What is it?Located in downtown Surabaya, Java’s second city, the Majapahit is an extraordinarily graceful, low-rise structure. Originally part of the legendary Sarkies brothers’ hospitality empire in Southeast Asia, the property was designed by British architect R.A.J. Bidwell, who was also responsible for Singapore’s Raffles Hotel.

Opened in 1910, Hotel Majapahit has a history more chequered than a chessboard: its name has frequently been changed; it served as a headquarters for the Japanese military during the second world war; and it acted as the flashpoint for Indonesia’s battle for independence in 1945, when activists tore down the Dutch flag, ripping off the blue section to create their fledgling country’s red-and-white emblem.

The hotel was exten­sively renovated in the 1990s but remains one of the few Sarkies hotels (the other being The Strand Yangon, in Myanmar) to have escaped being abandoned or overly tarted-up.

What news on the rooms? Before the days of air-conditioning, grand hotel rooms were built with high ceilings, to allow breezes to circulate, and floored with the best timber at hand, which, in Hotel Majapahit’s case, came from a teak plantation.

All of the prop­erty’s 143 rooms are dubbed suites, and non-presidential guests will find themselves choosing between (getting progressively larger) Garden, Executive and Majapahit varieties. None could be described as poky, and all discreetly divert attention from the mod cons with thick carpets, antique furni­ture and sumptuous curtains and bedlinen.

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The plumbing’s utterly 21st century but the relaxed atmosphere belongs to five-score years ago, right down to the demi window shutters, which close at about neck height, allowing guests to gaze outside whatever their state of undress. Many rooms overlook the hotel’s grassy interior courtyards.

The Presidential Suite, which,at 806 square metres, is claimed to be the largest in the region, will be outside the budget of many travellers, but its mere presence is one more ace in the Majapahit’s luxe deck of cards.

And the refreshments? Wander where you will in the Majapahit, it’s not long before you stumble across somewhere to re-victual.

Quite the most lively restaurant is Indigo, a fusion haven where breakfast, lunch and dinner are enlivened by an unbroken, day-long cavalcade of traffic and pedestrians along the road immediately outside. Sarkies offers a raft of Asian specialities while The Maj Pub is less about Bintang beer and finger food and more about the nightly live band; a DJ spins on Sunday evenings.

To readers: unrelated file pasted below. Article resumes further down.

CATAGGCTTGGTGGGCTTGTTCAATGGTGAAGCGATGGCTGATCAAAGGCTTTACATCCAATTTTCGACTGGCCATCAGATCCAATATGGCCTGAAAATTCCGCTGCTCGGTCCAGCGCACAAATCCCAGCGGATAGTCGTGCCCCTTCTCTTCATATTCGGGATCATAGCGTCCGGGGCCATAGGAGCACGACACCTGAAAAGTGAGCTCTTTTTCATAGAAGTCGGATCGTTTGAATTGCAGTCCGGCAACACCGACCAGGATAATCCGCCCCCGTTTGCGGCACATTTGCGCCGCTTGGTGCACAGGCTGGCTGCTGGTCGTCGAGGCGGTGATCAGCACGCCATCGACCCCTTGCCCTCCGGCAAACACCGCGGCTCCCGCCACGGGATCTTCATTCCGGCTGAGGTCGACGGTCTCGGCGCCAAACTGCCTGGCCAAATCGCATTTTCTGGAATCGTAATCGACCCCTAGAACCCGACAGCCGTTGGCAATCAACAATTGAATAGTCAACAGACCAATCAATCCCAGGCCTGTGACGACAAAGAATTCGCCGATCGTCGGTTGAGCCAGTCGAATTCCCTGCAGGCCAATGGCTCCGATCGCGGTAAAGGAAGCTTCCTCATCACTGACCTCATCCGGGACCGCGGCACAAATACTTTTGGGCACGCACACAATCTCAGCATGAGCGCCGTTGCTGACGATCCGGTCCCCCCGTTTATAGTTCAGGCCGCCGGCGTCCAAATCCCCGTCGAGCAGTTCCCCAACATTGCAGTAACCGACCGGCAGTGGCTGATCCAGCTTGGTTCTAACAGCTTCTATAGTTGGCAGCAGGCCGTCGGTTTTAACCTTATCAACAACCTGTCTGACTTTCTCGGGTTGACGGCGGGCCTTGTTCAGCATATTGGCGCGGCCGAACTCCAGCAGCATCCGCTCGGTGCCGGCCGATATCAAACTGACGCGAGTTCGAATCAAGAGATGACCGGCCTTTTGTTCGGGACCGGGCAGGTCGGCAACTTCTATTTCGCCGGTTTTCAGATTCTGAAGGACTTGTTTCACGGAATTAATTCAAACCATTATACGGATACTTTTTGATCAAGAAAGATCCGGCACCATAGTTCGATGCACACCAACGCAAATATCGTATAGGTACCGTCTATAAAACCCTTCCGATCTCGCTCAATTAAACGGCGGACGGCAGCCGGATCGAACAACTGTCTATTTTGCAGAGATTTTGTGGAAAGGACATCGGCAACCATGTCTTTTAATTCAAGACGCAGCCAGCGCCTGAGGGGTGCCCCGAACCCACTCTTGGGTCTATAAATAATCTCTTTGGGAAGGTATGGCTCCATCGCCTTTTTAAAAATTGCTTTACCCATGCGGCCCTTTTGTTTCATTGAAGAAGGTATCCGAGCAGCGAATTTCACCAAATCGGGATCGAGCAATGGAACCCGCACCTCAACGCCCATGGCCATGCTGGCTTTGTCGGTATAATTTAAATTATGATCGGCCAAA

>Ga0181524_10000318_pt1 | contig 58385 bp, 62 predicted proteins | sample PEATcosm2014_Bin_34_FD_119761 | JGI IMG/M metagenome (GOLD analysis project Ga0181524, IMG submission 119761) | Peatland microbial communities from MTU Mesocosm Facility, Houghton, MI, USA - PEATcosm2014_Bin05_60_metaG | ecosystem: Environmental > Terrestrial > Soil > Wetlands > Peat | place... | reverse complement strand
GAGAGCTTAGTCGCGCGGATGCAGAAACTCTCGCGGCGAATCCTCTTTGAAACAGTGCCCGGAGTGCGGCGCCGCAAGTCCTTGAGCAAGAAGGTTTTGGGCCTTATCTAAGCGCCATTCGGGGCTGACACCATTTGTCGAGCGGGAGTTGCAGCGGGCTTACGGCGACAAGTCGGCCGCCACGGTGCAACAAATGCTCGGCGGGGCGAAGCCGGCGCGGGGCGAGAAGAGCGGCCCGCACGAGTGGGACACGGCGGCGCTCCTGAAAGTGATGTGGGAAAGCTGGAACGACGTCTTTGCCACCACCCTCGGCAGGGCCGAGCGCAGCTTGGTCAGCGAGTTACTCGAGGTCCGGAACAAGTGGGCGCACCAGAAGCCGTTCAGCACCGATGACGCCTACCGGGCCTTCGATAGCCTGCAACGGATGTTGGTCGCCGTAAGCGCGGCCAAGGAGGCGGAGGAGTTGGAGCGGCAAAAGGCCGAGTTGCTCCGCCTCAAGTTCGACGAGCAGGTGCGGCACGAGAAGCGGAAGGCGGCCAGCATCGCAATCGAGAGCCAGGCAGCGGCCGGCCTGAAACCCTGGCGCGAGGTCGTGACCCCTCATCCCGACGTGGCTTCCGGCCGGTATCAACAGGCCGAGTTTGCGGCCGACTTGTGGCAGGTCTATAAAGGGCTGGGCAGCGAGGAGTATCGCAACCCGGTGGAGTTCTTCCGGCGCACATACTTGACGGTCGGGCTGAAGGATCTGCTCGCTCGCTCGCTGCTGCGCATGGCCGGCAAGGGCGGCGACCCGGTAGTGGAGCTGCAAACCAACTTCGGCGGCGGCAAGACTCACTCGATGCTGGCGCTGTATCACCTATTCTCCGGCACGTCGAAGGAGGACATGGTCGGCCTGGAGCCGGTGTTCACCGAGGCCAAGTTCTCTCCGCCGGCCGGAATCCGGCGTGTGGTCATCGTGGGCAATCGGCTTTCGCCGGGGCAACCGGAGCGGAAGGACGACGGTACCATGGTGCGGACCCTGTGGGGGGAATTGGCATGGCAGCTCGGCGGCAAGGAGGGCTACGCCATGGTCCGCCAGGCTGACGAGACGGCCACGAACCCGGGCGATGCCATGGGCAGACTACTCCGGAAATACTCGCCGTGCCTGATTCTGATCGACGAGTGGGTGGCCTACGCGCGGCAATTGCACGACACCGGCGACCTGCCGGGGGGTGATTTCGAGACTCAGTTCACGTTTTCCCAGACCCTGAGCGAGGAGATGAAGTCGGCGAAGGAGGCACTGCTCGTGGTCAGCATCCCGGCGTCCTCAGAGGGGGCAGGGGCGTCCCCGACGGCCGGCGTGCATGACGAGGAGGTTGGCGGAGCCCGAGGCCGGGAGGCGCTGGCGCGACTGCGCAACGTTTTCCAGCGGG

Hotel lobby lounges are all too often devoid of charm but the Majapahit’s rejoices in the art-deco makeover it was given in the mid-30s. And as icing atop the cake, the roof garden is usually reserved for parties and business get-togethers but there’s nothing to stop regular guests popping up to relish the feeling of having penetrated an inner sanctum.

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What lies beyond? The hotel’s trump card is its 25-metre-long outdoor pool, set at the back of the property and shaded by palms. Settled here, guests can safely ignore the blandish­ments of the artfully stated health centre and peruse the spa menu, devised by wellness guru Martha Tilaar; the two-hour Bali Garden Bliss is one of her classics. Yoga classes and a tennis court round out the physical fitness offerings.

To explore the city, board a becak (cycle rickshaw with a forward-facing seat) or catch the Surabaya Heritage Track, a free bus tour that takes in the major sights.

What’s the bottom line? Room rates start at an eminently reasonable HK$850 per night, including breakfast. For more details, go to hotel-majapahit.com.

How to get there

Cathay Pacific flies direct to Surabaya from Hong Kong. Various airlines connect the two cities via Kuala Lumpur, Jakarta, Singapore or Brunei.